Robotic Cars Set To Roll Out In 2020

Robotic cars set to roll out in 2020

Robotic cars set to roll out in 2020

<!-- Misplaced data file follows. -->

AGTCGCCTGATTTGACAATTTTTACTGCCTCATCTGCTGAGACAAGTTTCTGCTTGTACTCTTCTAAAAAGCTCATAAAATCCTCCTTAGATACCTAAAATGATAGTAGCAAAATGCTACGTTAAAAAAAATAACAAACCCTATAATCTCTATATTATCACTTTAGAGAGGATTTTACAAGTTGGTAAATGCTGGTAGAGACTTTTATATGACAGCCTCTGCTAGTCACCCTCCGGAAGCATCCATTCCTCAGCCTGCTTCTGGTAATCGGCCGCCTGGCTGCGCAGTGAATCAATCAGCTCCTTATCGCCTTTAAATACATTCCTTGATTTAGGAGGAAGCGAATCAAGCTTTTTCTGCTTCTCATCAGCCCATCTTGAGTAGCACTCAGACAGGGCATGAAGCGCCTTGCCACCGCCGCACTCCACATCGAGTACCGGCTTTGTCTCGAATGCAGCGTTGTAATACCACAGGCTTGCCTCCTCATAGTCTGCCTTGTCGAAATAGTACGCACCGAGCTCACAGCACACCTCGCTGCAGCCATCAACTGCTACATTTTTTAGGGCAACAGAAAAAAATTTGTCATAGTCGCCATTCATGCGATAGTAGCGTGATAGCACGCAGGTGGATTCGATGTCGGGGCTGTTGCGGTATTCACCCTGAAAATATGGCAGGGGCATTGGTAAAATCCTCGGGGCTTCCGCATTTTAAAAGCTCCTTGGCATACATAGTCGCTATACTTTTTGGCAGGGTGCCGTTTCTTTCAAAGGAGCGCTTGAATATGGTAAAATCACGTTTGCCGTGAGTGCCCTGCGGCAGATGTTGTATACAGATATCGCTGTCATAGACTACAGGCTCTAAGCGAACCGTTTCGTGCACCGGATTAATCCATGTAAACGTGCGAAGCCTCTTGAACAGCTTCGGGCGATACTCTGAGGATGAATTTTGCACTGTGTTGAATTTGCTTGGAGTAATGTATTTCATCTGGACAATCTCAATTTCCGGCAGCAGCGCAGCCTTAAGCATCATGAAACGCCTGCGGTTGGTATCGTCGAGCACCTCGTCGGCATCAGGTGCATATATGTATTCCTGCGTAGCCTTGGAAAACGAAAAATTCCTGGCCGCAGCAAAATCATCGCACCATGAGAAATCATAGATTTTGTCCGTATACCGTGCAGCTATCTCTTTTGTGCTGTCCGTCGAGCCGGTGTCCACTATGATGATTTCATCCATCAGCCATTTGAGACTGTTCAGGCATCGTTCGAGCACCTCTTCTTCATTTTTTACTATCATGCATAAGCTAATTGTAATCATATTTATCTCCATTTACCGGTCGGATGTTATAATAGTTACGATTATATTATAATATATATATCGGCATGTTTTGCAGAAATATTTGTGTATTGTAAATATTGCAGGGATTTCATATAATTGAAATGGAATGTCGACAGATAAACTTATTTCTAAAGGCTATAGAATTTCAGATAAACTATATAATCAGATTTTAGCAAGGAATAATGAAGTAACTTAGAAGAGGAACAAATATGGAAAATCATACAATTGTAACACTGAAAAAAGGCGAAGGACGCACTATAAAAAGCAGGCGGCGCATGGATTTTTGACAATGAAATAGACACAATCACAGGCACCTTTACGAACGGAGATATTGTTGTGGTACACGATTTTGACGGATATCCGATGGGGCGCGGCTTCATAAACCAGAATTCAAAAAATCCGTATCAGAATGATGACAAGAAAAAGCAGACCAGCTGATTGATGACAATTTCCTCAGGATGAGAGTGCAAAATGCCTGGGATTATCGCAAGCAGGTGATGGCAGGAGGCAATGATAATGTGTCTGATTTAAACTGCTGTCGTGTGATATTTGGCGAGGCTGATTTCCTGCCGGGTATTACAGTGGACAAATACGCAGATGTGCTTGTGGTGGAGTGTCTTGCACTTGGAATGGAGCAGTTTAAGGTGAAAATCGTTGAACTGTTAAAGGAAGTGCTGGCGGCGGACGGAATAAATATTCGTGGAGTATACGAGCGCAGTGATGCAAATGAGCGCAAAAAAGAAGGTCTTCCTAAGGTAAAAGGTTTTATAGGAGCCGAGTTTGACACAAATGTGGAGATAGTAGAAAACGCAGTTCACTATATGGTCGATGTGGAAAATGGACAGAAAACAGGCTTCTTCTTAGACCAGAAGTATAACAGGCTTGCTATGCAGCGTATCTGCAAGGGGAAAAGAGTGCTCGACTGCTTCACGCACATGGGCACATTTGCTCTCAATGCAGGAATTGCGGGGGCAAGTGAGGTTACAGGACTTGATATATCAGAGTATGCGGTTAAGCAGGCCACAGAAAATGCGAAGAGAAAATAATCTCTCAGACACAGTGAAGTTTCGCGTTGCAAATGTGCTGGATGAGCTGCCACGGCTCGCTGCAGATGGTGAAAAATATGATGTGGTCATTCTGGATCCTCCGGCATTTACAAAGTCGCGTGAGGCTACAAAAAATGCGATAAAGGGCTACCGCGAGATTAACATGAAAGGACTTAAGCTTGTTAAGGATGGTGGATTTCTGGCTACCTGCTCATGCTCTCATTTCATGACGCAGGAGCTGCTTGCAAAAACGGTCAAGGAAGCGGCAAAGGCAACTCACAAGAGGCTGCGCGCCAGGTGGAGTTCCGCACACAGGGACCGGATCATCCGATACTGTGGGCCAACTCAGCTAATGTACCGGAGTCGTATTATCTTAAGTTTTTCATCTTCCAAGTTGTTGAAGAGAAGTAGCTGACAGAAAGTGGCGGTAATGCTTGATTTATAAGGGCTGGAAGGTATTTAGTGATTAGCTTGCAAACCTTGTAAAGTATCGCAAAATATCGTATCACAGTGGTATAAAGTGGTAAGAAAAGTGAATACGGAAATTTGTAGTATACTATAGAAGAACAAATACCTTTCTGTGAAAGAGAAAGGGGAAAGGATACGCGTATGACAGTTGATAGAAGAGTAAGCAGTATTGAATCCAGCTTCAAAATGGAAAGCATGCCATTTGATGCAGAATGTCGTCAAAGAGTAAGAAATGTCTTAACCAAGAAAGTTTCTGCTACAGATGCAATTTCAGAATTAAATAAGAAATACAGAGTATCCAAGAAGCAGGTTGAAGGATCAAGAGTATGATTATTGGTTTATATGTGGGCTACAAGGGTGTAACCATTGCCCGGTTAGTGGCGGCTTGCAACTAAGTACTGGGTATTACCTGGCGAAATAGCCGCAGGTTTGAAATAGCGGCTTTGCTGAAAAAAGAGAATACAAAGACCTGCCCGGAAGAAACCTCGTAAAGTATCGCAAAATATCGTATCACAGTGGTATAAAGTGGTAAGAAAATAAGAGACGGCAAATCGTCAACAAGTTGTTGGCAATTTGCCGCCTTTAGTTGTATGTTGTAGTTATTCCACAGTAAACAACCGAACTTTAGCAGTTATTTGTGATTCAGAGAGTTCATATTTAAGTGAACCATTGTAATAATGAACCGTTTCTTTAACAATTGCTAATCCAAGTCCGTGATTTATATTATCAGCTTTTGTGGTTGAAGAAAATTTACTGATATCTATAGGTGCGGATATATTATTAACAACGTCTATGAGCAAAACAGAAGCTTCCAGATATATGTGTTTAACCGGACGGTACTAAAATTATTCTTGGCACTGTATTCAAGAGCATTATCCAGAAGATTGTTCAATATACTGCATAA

Nissan Motor Company recently took the automobile industry by surprise when it promised to deliver ‘autonomous cars’ in less than seven years from now. The Nissan Chief Executive Officer, Mr. Carlos Ghosn, announced that the company would be selling the specially built vehicles to the general public by 2020. An autonomous car, according to the online encyclopedia, Wikipedia, refers to a robotic car, or a self-driving vehicle capable of fulfilling the human transportation capabilities of a traditional car. Experts say a robotic vehicle is capable of sensing its environment and navigating without human input. It does this with such techniques as radar, lidar, Global Positioning System and computer vision. The idea of having autonomous vehicles may sound unrealistic but experts say it is feasible. Autonomous cars have at least been in the public consciousness for ages. If not around the corner, they were around the corner of the horizon, according an online auto reviewer, Car and driver. It was as if other automobile manufacturers were waiting for the Nissan’s announcement. Mercedes Benz, General Motors, BMW, Google and several other firms have confirmed working on similar efforts. Many have settled for 2020 for the roll out. For instance, Mercedes has just showcased its fully autonomous S-Class, promising the production version in 2020. A report on Sunday by indicated that while the newly redesigned 2014 S-Class had some autonomous capabilities, mostly useful for driving in stop-and-go traffic, Mercedes has also built a fully autonomous prototype, the 2020 version, which would drive itself. It reported that last month, the S500 Intelligent Drive went on a 60-mile road trip in Germany. The S500 Intelligent Drive was said to have conquered traffic, stoplights, roundabouts, and other driving obstacles without crashing once, according to Mercedes. However, an engineer seated behind the wheel did have to take control in a few instances. With its array of cameras, sensors, and radar, the 2014 S-Class already had the makings of an autonomous car; it could gather enough data about its environment to support an autopilot. The S500 Intelligent Drive uses this data, along with a digital map, to determine where it can go. The map was developed by Nokia, and includes important details like the number and direction of lanes, position of traffic lights, and road signs. The Japanese auto giant, Toyota Motor Corporation, is not left out of the autonomous car passion. It had unveiled the prototype in January but said it would keep drivers in control. The firm said at a press conference in Las Vegas that the vehicle was based on a Lexus LS and used for research at the Toyota Research Institute in Ann Arbor, Michigan. The car carries forward-looking and side-facing millimeter-wave radar sensors, as well as a 360-degree laser scanner that collects three-dimensional data on anything nearby. But the product coming from the General Motors is a bit different. Rather than push for a fully autonomous car, it is working on a semi-autonomous Super Cruise. Experts recalled that the product, which was first tested in April 2012, would be eventually used on some Cadillacs before trickling down to the rest of the General Motors’ family. The system is still in development, according to a GM’s director, John Capp. Another online report on the issue by Autoblog notes the worry in some quarters that semi-autonomous cars will lead to drivers treating the cars as fully autonomous (a seriously dangerous situation). It quotes a GM engineer, Charles Green, as saying, “Super Cruise will be designed in a way to keep your visual attention on the road ahead. The ‘how’ is something that will become more apparent as we show Super Cruise in its later versions.” Opinions are divided on the desirability of autonomous cars in Africa. The views are similar to those from experts and other concerned people in other parts of the world. A technical officer in the Department of Violence and Injury Prevention at the World Health Organisation, Tami Toroyan, raises the fears that it may increase the accident rate. Already, he said, “The African region has two per cent of the world’s registered vehicles but a disproportionate 16 per cent of the world’s road traffic deaths.” A commentator, Joe Dokes, in a response, says, the development can reduce accidents. He says, “There are a number of reasons for the high death toll in Africa, few of which would be mitigated by autonomous cars.” He also identifies the lack of clear and consistent enforcement of traffic laws as a major hindrance. “One of the main reasons that Google cars can safely navigate in the US and Europe is that the computer can assume the behaviour of other cars on the road,” he says. Experts, however, note that before the world is ready for autonomous vehicles, the industry and policy makers should expect professional drivers to protest the expected loss of jobs. The legal issues surrounding such project will have to be fully addressed, they add.



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